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Branch Lines of Strathearn

Branch Lines of Strathearn

John Young

296 pages. 275x215mm. Printed on gloss art paper, casebound with printed board covers.

ISBN13 : 9781899889884


contents and extra information for this book »

Sir Walter Scott once described Perthshire as ‘the most varied and the most beautiful’ county in Scotland. Within Perthshire, Strathearn fully merits this accolade, with Upper Strathearn renowned as a tourist destination, and the lower reaches being a rich agricultural area. For over a century, the branch lines of Strathearn were an integral part of this district. This comprehensive history of those lines is the culmination of research over fifty years, drawing on many original documents and contemporary accounts. Lavishly illustrated with nearly 300 photographs, many never previously published, and over 200 other illustrations, it traces the development of these branch lines from the opening of the Crieff Junction Railway in 1856 to the closure of the last section of line in 1967. This book also details the part these railways played in the development of the district and the communities they served, including a chapter on Gleneagles Hotel, all of which will be of interest to the general reader as well as the railway enthusiast.

Branch Lines of Strathearn - Sample Images

cover illustration
Strageath level crossing and halt, with Crieff and the Grampians in the distance. This crossing over a minor road only a mile from the village of Muthill was operated by a crossing keeper. With the introduction of the railbus in 1958, it was selected as the site for a halt as it was closer to the village. The facilities provided amounted to no more than the concrete slabs which can be seen to the left of the far crossing gate. Later a set of wooden steps were provided for use with conventional carriages if the railbus broke down, which it often did. The trespass notice, which is still of LM&SR vintage, has beenvre-sited beyond the new platform.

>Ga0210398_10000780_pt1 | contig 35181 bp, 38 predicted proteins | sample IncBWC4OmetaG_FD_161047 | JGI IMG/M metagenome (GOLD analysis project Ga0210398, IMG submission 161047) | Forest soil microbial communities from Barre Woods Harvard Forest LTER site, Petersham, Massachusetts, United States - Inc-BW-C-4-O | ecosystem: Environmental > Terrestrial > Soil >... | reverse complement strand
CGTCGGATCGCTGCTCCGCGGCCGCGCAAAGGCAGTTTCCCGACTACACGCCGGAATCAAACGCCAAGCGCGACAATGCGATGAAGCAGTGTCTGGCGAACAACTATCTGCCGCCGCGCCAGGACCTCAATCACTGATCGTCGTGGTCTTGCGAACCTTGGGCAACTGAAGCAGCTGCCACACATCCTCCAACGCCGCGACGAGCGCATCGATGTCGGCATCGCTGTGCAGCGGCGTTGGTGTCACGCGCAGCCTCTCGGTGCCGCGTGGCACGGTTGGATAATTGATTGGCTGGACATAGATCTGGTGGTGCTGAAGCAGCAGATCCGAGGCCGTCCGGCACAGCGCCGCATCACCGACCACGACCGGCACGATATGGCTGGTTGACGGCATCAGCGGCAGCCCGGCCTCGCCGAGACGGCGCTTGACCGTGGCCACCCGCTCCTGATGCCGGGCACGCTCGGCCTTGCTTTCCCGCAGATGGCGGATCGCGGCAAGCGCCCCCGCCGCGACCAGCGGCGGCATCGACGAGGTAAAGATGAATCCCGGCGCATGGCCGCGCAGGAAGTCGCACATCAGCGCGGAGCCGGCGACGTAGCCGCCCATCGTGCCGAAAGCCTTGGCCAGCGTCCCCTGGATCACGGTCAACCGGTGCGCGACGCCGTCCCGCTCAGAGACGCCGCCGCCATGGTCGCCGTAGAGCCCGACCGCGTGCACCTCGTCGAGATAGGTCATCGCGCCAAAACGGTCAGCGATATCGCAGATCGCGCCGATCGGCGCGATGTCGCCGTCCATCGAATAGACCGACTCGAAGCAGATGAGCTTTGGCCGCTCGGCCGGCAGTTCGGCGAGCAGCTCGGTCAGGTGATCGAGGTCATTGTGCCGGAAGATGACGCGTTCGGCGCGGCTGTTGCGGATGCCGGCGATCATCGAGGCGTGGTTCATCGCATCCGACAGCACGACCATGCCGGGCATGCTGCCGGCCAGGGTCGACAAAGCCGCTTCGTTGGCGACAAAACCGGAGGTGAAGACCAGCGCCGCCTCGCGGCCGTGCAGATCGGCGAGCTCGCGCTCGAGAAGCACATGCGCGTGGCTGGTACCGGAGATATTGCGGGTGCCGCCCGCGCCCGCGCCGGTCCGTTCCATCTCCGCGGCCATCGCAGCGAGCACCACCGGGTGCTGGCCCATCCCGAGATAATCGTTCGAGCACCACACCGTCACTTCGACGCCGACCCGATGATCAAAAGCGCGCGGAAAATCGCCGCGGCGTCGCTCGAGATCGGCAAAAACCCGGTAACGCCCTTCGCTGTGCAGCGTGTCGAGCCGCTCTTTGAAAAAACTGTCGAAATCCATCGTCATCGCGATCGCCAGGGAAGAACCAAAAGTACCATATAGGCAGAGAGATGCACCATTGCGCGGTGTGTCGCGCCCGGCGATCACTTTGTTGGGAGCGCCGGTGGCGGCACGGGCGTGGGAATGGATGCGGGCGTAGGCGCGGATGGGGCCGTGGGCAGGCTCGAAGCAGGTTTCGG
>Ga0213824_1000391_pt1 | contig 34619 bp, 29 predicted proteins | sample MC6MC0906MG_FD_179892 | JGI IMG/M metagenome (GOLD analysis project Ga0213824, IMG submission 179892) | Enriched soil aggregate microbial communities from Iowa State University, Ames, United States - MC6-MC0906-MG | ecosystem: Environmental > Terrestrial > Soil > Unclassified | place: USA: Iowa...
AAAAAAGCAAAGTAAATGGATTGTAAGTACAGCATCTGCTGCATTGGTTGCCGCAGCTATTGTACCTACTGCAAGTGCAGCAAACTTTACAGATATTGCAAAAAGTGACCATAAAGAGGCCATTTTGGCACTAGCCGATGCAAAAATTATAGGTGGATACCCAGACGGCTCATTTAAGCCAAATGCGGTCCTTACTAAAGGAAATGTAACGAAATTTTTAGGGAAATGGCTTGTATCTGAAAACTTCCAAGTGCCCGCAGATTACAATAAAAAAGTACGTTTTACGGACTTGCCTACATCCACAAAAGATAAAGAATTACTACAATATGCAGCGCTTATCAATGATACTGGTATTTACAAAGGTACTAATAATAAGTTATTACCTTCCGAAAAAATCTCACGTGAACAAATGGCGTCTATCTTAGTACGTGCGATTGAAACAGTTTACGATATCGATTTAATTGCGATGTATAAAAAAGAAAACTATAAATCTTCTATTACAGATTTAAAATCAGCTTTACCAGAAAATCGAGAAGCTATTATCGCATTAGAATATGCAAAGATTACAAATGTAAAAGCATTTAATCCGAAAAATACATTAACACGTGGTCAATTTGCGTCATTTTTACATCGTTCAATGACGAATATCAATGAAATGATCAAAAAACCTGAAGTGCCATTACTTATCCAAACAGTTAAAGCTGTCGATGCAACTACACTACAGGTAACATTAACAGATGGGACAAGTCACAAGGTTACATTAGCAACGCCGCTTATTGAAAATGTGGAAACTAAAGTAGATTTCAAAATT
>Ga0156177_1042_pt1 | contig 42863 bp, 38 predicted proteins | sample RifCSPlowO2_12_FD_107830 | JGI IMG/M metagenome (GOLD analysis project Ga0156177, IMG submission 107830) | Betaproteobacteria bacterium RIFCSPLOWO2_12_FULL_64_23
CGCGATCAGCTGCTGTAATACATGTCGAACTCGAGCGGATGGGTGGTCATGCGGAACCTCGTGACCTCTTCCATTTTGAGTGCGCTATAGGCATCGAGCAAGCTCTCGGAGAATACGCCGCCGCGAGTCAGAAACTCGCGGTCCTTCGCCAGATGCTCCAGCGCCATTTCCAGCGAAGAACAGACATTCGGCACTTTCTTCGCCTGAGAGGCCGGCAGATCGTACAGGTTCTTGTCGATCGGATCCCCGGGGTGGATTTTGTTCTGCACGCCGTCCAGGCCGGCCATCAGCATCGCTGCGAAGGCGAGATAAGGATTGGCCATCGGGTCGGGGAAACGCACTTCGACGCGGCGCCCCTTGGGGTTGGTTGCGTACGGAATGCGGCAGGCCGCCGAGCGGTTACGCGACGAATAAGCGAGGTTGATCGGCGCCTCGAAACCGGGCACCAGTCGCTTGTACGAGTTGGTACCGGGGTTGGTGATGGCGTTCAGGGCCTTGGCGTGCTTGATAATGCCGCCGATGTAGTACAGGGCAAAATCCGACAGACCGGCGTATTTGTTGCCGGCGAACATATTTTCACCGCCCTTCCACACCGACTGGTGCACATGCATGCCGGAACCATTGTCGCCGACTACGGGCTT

cover illustration
A view of a Down passenger train pulling away from Almondbank station in Caledonian days, with the signal box in the background. The signalman is holding the hoop for the train tablet for the Almond Valley Junction–Almondbank section which he has just received from the driver and will now restore in the instrument for that section. In this view the station name had been painted as ‘ALMOND BANK’, which was later corrected to ‘ALMONDBANK’. Note the North British Railway advertising board and the interesting signal on the far right. Courtesy of Perth Museum & Art Gallery, Perth & Kinross Council